The gastrointestinal tract in critical illness: Nutritional implications

Hank Schmidt, Robert Martindale

Research output: Contribution to journalReview articlepeer-review

13 Scopus citations


Purpose of review: Recognition that the gastrointestinal tract is a key element of the immune system has led to a greater interest in understanding its role as a central figure in host defenses. Biologic systems that are perturbed by any destabilizing stimulus are known to respond by adaptive strategies in an attempt to maintain or return to global homeostasis. In critically ill patients, the gut has previously been described as a promoter of progression to sepsis and multi-organ failure. However, with better understanding of gastrointestinal tract mucosal immunity, we are now provided with a new arsenal to combat nosocomial infection and significantly impact return to health. Recent findings: In this review we focus on five key topics in the rapidly expanding landscape of knowledge on the gastrointestinal tract in the critical care setting. These include a discussion of probiotic therapy, now the new frontier of immuno-nutrition, the concept of ischemia/reperfusion injury and changes in gut permeability, anti-oxidant and micronutrient therapy, blood glucose regulation, and enhancement of gut motility, all in the intensive care setting. Summary: Ongoing research in nutritional support in both normal and pathologic gastrointestinal function and response to injury has opened the door to several new opportunities for enhancing rapid recovery in critical care.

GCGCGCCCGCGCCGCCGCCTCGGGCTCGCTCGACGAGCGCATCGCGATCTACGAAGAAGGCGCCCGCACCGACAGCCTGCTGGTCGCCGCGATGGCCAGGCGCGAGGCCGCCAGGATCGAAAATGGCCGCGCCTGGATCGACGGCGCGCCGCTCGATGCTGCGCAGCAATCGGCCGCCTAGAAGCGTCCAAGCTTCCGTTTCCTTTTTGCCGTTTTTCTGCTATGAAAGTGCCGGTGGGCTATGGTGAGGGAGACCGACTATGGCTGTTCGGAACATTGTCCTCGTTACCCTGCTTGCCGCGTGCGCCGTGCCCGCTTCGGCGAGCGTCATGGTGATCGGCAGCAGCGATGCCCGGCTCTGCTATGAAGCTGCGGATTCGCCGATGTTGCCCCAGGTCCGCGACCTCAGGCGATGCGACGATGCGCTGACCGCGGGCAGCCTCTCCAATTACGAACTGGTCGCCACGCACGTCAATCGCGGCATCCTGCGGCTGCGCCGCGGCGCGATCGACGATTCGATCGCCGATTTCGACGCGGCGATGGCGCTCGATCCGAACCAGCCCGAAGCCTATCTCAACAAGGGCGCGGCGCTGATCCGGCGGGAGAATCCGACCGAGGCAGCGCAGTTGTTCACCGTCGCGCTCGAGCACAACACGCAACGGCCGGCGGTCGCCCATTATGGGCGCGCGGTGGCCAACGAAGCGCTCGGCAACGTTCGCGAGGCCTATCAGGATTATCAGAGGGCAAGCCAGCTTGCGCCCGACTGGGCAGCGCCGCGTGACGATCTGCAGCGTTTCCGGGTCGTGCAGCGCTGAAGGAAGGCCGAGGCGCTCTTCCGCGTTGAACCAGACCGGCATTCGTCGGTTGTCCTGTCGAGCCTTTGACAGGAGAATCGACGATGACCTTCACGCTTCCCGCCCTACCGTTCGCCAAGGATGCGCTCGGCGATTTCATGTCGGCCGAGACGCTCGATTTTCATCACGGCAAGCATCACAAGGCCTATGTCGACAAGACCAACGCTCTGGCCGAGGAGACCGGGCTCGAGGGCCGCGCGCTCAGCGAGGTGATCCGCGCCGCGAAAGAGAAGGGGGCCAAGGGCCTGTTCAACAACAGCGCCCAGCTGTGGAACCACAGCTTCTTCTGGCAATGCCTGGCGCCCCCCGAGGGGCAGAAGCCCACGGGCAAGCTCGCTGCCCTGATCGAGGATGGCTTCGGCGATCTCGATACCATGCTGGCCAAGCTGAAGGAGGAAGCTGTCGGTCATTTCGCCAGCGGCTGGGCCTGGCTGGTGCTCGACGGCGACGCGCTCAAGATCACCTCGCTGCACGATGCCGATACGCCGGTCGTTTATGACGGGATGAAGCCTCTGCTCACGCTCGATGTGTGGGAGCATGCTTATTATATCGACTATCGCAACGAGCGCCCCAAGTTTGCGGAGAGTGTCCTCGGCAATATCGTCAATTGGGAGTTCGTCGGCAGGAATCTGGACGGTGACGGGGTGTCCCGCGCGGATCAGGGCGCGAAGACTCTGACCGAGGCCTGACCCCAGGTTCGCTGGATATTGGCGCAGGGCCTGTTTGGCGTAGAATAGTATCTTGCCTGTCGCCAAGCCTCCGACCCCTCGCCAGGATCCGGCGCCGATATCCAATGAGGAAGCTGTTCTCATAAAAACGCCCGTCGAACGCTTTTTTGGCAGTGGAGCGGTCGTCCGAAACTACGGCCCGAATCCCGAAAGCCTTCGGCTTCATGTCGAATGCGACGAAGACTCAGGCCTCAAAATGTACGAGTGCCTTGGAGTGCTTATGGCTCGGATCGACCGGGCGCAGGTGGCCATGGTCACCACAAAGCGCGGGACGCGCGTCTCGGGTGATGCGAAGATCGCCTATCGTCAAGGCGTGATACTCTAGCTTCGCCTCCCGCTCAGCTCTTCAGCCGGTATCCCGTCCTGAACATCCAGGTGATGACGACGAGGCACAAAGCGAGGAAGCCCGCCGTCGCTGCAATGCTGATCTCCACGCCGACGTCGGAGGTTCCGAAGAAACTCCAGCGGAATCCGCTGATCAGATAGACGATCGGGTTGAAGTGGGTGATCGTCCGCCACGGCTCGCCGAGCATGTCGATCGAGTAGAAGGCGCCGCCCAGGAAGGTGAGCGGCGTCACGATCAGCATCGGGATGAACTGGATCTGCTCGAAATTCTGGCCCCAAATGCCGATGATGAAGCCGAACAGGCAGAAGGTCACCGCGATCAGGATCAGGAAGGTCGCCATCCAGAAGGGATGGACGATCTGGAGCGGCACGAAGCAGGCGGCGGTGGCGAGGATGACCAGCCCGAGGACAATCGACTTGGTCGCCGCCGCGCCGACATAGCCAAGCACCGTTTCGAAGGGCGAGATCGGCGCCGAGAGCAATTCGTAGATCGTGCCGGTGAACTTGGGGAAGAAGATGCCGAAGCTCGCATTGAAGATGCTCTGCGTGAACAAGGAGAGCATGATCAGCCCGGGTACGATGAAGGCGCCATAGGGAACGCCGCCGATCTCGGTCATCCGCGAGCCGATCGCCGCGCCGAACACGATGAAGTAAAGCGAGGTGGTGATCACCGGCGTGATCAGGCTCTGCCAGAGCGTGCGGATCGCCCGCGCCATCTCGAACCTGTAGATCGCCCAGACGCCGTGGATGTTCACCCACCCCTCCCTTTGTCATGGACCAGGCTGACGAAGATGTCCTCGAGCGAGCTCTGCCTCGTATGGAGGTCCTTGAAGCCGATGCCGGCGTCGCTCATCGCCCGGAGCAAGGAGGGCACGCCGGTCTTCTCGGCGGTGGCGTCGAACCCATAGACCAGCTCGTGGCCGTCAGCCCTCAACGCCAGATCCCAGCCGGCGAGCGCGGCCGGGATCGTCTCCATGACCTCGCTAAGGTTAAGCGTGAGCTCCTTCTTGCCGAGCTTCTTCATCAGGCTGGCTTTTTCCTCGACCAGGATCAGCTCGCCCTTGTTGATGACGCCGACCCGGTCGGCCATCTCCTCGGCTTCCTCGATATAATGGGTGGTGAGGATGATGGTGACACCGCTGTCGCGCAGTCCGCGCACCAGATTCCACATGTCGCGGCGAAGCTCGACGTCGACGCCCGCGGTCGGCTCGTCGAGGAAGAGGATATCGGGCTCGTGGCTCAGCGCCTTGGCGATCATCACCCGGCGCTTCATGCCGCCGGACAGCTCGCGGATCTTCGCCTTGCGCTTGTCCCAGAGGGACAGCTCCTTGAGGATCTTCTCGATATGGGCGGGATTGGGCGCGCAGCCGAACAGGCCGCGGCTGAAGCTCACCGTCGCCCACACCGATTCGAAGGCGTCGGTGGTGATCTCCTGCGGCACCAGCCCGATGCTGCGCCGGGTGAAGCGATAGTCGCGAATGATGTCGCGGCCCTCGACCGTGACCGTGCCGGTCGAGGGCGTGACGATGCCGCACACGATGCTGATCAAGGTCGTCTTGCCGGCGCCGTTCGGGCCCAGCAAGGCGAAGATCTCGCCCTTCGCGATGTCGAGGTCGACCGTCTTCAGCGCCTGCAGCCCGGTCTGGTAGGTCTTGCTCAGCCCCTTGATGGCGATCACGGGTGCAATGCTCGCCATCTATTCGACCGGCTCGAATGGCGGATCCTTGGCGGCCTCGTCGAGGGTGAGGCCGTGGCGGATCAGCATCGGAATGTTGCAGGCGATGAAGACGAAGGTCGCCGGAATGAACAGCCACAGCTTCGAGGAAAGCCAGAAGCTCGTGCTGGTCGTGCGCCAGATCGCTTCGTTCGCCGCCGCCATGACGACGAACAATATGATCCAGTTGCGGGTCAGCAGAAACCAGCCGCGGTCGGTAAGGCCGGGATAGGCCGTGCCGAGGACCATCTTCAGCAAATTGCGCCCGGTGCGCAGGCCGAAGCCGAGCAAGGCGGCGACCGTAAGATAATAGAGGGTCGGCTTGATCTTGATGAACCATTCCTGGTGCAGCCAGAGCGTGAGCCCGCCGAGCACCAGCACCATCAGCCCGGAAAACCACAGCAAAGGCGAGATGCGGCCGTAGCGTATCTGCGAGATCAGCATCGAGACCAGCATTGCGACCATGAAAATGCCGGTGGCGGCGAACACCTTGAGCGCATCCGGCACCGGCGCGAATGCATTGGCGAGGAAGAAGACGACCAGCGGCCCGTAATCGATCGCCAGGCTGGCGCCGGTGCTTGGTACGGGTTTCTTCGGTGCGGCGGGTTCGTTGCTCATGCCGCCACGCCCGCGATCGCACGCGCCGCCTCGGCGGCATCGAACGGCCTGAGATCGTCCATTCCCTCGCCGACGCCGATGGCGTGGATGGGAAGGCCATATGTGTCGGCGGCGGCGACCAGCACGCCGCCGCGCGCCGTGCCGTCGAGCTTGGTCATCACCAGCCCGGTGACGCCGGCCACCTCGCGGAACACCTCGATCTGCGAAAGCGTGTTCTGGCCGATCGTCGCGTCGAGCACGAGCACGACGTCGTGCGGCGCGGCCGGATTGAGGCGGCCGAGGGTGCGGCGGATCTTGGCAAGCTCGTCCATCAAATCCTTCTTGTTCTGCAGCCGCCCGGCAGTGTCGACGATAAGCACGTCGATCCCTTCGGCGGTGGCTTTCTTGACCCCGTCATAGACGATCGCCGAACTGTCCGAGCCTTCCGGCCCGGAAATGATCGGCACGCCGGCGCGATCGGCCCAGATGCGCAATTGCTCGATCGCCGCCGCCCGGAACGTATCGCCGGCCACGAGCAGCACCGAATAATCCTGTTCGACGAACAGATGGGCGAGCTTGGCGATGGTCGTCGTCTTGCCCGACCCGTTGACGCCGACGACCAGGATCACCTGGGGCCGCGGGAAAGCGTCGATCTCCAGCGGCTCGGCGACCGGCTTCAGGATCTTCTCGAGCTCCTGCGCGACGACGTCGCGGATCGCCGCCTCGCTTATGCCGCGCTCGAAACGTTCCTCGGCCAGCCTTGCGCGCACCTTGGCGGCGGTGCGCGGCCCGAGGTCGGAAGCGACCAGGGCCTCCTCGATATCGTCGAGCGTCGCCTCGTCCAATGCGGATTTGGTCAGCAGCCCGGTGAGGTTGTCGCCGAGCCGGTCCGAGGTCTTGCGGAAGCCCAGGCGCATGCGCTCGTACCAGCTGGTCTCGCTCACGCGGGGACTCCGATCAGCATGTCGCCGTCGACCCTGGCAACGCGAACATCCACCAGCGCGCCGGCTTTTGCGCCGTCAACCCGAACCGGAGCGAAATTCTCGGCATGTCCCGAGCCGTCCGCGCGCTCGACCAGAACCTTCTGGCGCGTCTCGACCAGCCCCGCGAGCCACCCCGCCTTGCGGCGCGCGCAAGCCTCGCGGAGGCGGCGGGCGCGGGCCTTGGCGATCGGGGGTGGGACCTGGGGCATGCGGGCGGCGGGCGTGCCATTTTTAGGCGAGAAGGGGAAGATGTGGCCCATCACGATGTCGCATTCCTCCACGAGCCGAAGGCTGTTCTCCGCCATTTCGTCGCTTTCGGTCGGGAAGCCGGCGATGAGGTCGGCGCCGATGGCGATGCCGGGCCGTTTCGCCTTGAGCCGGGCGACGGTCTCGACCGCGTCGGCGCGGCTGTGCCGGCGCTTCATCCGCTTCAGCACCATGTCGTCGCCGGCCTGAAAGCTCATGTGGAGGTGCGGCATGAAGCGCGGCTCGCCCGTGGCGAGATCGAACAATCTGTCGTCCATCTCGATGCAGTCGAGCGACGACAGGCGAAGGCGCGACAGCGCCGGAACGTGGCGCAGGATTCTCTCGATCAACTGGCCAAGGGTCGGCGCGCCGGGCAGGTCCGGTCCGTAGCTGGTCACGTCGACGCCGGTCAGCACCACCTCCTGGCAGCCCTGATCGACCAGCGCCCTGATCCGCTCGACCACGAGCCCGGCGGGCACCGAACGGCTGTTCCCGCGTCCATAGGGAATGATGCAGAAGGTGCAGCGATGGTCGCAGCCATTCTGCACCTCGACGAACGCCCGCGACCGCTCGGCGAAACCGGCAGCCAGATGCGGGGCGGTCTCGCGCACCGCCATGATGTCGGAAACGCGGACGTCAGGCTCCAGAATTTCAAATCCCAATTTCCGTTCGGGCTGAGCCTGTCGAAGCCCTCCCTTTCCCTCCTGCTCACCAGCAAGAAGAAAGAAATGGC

Original languageEnglish (US)
Pages (from-to)587-591
Number of pages5
JournalCurrent Opinion in Clinical Nutrition and Metabolic Care
Issue number5
StatePublished - Sep 1 2003
Externally publishedYes


  • Critical care
  • Critical illness
  • Gastrointestinal tract
  • Mucosal immunity
  • Nutrition

ASJC Scopus subject areas

  • Medicine (miscellaneous)
  • Nutrition and Dietetics


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